Rear-end collisions are, probably, the most common type of auto accident in the US. Ever wonder why? Because drivers do not leave enough distance between the front of their car and the back of the car in front of them. Plain and simple.
There’s an easy way to remedy that problem and make yourself virtually incapable of causing a rear-end collision—always maintain a safe braking distance.
Factors Affecting Braking Distance
How much distance it takes to actually stop your car depends on four factors:
- Your perception time—how long it takes you to realize that you need to slow down or come to a complete stop
- Your reaction time—how long it takes between the realization that you need to slow down/stop and actually move your foot from the accelerator to the brake pedal
- Vehicle reaction time—how long it takes from initial application of pressure on the brake pedal before your brakes engage
- Vehicle braking capability—how long it takes your car to fully stop once brakes are engaged
Consider these factors for just a moment and you’ll quickly realize why braking distance is so complicated and important:
- Braking starts with you. You have to know you need to brake. If you’re distracted, this realization is late in coming, and that cuts the distance you have to stop between you and the object you need to avoid hitting.
- Braking distance increases as brake health decreases. In other words, worn pads and rotors mean it’s going to take your car longer to stop.
- Braking distance is a function of speed. The faster you’re going, the longer it’s going to take to bring your car to a complete stop.
Remember, these are factors affecting your braking distance. The same applies to every other driver on the road, but you don’t get to control their focus, their brake maintenance or their speed. So, that means you may need to allow extra distance to accommodate for someone else’s slow reaction time.
Calculating Braking Distance
Braking distance is measured in feet/second. Average braking distance is calculated like this:
Distance traveled during perception/reaction time + distance travelled during deceleration
Assume you’re going 30 mph. Average perception/reaction time is 1.5 seconds, which translates to a distance traveled of 66 feet. Now, assuming your car has good brakes, at 30 mph, actual stopping distance required averages 45 feet. That’s a total stopping distance of 111 feet.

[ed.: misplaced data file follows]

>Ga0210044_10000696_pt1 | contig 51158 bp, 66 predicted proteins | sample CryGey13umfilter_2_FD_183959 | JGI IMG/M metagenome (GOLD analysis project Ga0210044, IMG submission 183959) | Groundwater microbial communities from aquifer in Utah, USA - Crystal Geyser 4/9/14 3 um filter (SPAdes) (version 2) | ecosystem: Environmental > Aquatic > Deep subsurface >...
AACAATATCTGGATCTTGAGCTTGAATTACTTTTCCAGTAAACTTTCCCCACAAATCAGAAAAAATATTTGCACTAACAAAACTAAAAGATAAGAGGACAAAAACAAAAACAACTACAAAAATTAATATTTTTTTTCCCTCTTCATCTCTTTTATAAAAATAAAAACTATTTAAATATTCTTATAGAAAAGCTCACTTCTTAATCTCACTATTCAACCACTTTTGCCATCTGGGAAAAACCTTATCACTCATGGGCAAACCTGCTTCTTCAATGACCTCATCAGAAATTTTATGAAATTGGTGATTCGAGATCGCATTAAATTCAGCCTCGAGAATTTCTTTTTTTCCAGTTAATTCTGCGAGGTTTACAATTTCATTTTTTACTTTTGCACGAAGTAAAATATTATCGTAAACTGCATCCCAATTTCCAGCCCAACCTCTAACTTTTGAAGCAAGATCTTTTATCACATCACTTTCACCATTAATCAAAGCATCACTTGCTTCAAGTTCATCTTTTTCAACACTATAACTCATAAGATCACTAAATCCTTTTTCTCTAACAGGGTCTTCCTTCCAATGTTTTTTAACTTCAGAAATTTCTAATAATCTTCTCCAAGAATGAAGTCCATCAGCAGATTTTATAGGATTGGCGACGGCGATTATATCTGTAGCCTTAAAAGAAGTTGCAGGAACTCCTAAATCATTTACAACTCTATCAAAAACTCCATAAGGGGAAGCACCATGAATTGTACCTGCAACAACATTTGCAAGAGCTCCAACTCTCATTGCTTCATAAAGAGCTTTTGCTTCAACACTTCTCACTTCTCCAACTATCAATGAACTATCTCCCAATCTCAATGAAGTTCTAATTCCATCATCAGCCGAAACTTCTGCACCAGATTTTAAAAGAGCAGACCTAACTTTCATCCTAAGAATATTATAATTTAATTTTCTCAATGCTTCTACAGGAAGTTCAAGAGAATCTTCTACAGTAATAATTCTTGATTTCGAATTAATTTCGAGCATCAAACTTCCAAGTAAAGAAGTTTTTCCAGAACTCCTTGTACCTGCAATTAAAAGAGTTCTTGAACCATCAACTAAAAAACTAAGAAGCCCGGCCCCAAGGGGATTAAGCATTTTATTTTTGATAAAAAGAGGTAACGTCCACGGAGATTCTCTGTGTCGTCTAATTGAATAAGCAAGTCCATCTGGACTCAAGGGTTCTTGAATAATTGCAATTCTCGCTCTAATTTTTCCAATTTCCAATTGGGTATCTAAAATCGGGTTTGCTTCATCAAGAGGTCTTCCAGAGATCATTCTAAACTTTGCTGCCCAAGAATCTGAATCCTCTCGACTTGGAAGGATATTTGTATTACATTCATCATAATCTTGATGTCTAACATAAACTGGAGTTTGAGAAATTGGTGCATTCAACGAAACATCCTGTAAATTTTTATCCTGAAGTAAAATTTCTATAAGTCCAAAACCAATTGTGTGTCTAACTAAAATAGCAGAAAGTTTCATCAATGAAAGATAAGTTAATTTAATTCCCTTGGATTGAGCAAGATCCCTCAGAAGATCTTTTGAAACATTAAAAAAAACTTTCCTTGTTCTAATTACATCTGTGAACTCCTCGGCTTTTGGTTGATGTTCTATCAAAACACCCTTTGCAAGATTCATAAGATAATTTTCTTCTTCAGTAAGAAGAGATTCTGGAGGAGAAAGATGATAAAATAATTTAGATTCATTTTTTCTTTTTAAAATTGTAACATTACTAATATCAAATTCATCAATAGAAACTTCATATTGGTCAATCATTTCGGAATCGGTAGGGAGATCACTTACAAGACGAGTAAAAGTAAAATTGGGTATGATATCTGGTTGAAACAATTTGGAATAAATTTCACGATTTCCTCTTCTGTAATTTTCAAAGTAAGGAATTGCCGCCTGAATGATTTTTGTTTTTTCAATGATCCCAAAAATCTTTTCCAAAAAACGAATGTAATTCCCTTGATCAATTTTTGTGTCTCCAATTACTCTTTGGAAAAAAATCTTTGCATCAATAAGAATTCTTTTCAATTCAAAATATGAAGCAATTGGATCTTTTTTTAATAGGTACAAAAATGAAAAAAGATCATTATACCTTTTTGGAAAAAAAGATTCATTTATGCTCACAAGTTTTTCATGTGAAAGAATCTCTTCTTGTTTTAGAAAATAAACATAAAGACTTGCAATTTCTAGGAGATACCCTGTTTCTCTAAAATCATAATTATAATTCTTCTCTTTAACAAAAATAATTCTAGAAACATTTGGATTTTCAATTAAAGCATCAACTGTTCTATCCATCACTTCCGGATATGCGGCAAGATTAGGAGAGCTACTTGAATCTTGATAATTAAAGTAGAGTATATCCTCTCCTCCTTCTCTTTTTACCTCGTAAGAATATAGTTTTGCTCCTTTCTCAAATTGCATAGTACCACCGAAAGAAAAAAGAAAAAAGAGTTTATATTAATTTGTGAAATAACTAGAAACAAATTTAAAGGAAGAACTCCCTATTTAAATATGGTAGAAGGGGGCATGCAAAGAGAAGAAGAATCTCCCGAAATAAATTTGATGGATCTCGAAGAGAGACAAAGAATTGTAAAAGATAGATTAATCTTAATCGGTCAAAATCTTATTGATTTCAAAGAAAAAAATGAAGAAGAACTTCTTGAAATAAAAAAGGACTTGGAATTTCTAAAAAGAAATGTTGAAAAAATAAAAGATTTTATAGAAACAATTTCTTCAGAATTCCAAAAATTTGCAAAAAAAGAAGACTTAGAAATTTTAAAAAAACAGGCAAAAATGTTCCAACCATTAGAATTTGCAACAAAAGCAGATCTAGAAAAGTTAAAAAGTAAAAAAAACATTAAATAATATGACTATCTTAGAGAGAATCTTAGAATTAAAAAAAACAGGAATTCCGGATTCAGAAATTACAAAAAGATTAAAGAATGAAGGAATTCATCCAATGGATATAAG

Take a look at what happens when you increase speed. At 60 mph:
- Perception and reaction time of 1.5 seconds results in a traveled distance of at least 132 feet.
- Actual stopping distance required averages 180 feet.
Total stopping distance at 60 mph is 312 feet. So, by increasing speed by 30 mph, you nearly triple the total stopping distance.
Eyeballing Braking Distance
Hopefully even all the math-o-phobes out there are still with us because leaving enough braking distance does not actually involve algebra. You simply have to count.
Because braking distance is a function of time, you need to leave enough time between you and the car(s) in front of you. And you can determine if there’s sufficient time/distance this way:
- Identify an upcoming landmark that you and the cars in front of you will pass, like a mile marker or signpost.
- Observe when the car in front of you passes the landmark.
- As soon as the car in front of you clears the landmark, start counting (saying “one-Mississippi, two Mississippi, etc. at a natural speaking pace can make your counting match actual clocked seconds).
- Stop counting when the front of your car reaches the landmark.
If your count is under three seconds, there is not enough braking distances…slow down!
Yes, at higher speeds, “enough” braking distance is going to mean there’s a lot of open road between you and the rear bumper of the car in front of you. Get used to seeing that. That open road space is what may save your life or spare you expensive collision repair damage some day.